“Lord, I thank you that you are my shepherd. You’re a good shepherd. You have shepherded me all my life. And, great Shepherd, please shepherd my family today: guard them from the ways of the world; guide them into the ways of God. Lead them not into temptation; deliver them from evil. O great Shepherd, I pray for my children; cause them to be your sheep. May they love you as their shepherd, as I do. And, Lord, please shepherd me in the decision that’s before me about my future. Do I make that move, that change, or not? I also pray for our under-shepherds at the church. Please shepherd them as they shepherd us. Lord, I thank you that I’ve never really been in want. I haven’t missed too many meals. All that I am and all that I have has come from you. But I know it pleases you that I bring my desires to you, so would you provide the finances that we need for those bills, for school, for that car? Yes, Lord, do lead me in that decision I have to make about my future. I want to do what you want, O Lord, but I don’t know what that is. Please lead me into your will in this matter. And lead me beside still waters in this. Please quiet the anxious waters in my soul about this situation. Let me experience your peace. May the turbulence in my heart be stilled by trust in you and your sovereignty over all things and over all people.  My Shepherd, I come to you so spiritually dry today. Please restore my soul; restore to me the joy of your salvation. And I pray you will restore the soul of that person from work/ school/ down the street with whom I’m hoping to share the gospel. Please restore his soul from darkness to light, from death to life.”[8]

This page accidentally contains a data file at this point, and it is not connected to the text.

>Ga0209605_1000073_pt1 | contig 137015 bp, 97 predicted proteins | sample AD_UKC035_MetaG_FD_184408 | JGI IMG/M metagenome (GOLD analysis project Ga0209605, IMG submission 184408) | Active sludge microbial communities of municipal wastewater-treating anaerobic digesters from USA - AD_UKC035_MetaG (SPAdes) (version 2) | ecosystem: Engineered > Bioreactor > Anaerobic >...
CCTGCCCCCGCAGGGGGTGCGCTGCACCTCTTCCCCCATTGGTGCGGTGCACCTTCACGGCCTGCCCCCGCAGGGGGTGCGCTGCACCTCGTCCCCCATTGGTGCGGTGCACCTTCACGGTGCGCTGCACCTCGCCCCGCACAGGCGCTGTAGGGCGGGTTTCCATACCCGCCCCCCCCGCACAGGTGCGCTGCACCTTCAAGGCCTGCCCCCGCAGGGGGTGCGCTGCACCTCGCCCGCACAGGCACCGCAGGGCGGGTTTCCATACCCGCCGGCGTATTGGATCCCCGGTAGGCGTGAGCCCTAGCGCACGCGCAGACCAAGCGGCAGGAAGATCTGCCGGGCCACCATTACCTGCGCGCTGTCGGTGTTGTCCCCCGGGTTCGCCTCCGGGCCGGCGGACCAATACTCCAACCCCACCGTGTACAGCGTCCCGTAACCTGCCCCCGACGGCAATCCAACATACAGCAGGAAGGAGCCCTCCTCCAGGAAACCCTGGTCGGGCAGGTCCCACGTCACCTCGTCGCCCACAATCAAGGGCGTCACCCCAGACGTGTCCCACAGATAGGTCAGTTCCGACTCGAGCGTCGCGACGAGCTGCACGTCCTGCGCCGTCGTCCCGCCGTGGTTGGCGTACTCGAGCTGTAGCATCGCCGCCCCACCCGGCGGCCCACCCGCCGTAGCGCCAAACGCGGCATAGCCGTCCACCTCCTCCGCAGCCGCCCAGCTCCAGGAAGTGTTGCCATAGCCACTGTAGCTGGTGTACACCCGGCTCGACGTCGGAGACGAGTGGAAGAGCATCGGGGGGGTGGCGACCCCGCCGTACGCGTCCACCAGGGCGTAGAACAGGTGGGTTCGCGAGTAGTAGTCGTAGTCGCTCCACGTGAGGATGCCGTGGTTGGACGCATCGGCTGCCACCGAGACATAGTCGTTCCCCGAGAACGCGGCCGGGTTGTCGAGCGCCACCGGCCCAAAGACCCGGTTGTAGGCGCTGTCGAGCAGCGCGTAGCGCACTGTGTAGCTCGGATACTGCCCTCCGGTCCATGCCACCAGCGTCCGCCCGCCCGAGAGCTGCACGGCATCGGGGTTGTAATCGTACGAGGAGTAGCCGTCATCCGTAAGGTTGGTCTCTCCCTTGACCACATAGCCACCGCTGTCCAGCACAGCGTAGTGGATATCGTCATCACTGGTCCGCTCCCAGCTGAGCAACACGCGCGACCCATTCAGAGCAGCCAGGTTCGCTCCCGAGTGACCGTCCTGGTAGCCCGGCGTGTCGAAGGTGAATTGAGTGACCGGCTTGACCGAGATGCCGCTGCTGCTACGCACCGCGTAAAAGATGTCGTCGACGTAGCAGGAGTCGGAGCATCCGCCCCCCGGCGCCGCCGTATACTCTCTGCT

Whitney’s method of praying through the scripture involves reading scripture and then praying whatever comes to mind.  There is no right thing or wrong thing to say.  There is, of course, a right and objective meaning to the biblical text. “Correctly handling the Word of God does not permit making the text say what we want…The text of the Bible means what God inspired it to mean, not “what it means to me.”[9]  The prayer that comes to one’s mind does not replace, alter, or create new meaning for any biblical text.  The goal of the method is to be immersed in God’s word to be able to better communicate one’s needs to Him.  It is not the goal nor is it permissible to proclaim new meaning to God.  God’s word is unequivocally found in scripture.  Therefore, the Bible is a good place to start when one seeks to speak to God.